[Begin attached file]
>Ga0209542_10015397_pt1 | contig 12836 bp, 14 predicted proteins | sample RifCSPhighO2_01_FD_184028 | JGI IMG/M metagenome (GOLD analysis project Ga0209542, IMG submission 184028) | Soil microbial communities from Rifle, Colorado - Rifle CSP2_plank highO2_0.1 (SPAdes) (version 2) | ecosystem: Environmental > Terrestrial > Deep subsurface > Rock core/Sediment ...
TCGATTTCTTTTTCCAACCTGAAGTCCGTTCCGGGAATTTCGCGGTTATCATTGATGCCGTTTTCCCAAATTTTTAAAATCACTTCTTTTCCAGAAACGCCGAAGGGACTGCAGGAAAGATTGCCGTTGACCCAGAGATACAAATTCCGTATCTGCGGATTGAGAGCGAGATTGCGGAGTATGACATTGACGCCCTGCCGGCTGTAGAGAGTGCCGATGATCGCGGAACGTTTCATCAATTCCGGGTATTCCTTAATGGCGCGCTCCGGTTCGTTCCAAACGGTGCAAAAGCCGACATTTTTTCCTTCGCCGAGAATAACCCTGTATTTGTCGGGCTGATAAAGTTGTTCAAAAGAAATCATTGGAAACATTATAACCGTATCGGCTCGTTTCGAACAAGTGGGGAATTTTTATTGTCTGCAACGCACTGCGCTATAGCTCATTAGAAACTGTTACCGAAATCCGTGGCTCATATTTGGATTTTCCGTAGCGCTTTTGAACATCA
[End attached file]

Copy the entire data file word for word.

>Ga0209542_10015397_pt1 | contig 12836 bp, 14 predicted proteins | sample RifCSPhighO2_01_FD_184028 | JGI IMG/M metagenome (GOLD analysis project Ga0209542, IMG submission 184028) | Soil microbial communities from Rifle, Colorado - Rifle CSP2_plank highO2_0.1 (SPAdes) (version 2) | ecosystem: Environmental > Terrestrial > Deep subsurface > Rock core/Sediment ...
TCGATTTCTTTTTCCAACCTGAAGTCCGTTCCGGGAATTTCGCGGTTATCATTGATGCCGTTTTCCCAAATTTTTAAAATCACTTCTTTTCCAGAAACGCCGAAGGGACTGCAGGAAAGATTGCCGTTGACCCAGAGATACAAATTCCGTATCTGCGGATTGAGAGCGAGATTGCGGAGTATGACATTGACGCCCTGCCGGCTGTAGAGAGTGCCGATGATCGCGGAACGTTTCATCAATTCCGGGTATTCCTTAATGGCGCGCTCCGGTTCGTTCCAAACGGTGCAAAAGCCGACATTTTTTCCTTCGCCGAGAATAACCCTGTATTTGTCGGGCTGATAAAGTTGTTCAAAAGAAATCATTGGAAACATTATAACCGTATCGGCTCGTTTCGAACAAGTGGGGAATTTTTATTGTCTGCAACGCACTGCGCTATAGCTCATTAGAAACTGTTACCGAAATCCGTGGCTCATATTTGGATTTTCCGTAGCGCTTTTGAACATCA